Gulf Cooperation Council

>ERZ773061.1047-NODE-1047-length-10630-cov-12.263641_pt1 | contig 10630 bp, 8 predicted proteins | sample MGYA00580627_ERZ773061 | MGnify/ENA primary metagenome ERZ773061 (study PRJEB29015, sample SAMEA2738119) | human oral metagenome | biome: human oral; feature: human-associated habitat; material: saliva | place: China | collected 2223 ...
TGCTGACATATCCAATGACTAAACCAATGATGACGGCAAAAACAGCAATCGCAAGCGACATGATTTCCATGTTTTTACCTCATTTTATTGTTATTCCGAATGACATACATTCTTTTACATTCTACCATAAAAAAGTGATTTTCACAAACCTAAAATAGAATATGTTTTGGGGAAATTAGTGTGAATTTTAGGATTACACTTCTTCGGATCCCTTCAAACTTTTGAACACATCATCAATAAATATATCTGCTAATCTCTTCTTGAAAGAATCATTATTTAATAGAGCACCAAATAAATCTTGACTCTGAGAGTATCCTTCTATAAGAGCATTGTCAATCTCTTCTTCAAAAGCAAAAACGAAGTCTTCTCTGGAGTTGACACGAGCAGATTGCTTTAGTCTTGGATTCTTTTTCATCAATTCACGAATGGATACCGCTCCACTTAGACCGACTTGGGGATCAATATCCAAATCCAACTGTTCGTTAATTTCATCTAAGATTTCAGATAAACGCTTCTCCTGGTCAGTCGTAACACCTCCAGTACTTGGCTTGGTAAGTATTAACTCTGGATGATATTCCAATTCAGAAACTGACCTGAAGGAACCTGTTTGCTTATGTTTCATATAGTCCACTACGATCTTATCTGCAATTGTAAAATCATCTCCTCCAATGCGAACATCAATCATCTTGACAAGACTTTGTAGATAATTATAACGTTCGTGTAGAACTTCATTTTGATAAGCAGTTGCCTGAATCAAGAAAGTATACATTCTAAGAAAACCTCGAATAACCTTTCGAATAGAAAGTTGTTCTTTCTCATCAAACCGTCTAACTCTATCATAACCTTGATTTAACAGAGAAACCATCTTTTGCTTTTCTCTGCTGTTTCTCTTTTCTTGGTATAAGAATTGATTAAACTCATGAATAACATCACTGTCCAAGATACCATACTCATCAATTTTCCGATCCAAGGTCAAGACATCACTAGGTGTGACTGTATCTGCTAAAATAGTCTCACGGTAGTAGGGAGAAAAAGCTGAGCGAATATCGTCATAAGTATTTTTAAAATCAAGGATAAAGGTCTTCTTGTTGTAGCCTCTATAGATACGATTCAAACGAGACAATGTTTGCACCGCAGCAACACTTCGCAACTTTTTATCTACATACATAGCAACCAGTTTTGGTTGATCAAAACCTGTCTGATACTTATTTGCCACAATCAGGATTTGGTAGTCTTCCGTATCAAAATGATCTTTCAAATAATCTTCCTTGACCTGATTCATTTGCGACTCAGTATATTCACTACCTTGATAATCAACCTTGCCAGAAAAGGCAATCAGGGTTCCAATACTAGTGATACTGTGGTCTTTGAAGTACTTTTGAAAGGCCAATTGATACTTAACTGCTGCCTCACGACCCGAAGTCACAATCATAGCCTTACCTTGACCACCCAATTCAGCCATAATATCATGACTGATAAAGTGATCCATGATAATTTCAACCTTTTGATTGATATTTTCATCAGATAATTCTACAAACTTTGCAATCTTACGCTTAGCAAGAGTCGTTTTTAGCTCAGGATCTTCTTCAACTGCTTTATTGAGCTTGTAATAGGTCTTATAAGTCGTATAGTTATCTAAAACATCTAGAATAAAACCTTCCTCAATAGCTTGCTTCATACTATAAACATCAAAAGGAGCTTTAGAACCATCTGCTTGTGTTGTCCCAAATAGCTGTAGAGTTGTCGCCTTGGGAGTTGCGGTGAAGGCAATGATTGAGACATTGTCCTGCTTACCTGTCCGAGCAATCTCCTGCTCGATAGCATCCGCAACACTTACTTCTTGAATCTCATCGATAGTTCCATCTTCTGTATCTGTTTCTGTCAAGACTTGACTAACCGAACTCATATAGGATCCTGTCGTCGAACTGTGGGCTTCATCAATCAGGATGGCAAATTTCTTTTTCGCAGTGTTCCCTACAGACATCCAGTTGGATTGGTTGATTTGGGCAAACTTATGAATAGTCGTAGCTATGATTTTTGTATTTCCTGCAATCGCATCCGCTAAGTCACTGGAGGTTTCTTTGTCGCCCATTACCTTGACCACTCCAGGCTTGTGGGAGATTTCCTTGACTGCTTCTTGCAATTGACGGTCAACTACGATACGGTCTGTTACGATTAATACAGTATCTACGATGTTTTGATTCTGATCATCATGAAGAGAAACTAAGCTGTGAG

The Cooperation Council for the Arab States of the Gulf (Arabic: مجلس التعاون لدول الخليج العربية), originally (and still colloquially) known as the Gulf Cooperation Council (GCC, مجلس التعاون الخليجي), is a regional intergovernmental political and economic union consisting of all Arab states of the Persian Gulf, except for Iraq. Its member states are Bahrain, Kuwait, Oman, Qatar, Saudi Arabia, and the United Arab Emirates.Amidst the Bahraini uprising, Saudi Arabia and the UAE sent ground troops to Bahrain in order to quell Bahraini protests. Kuwait and Oman refrained from sending troops. In December 2011, Saudi Arabia proposed that the GCC form a confederation. Objections have been raised against the proposal by the other countries. There have been discussions regarding the future membership of Jordan, Morocco, and Yemen. All current member states are monarchies, including three constitutional monarchies (Qatar, Kuwait, and Bahrain), two absolute monarchies (Saudi Arabia and Oman), and one federal monarchy (the United Arab Emirates), which in fact is composed of seven member states, each with their own emir.During a two-day summit on 10 December 2013, talks on the formation of a ""Gulf Union"" topped the agenda. On 12 August 2014 Bahrain's prime minister, Khalifa bin Salman Al Khalifa, showed renewed interest in the establishment of a gulf union. He has stated that current events in the region highlighted the importance of the proposal.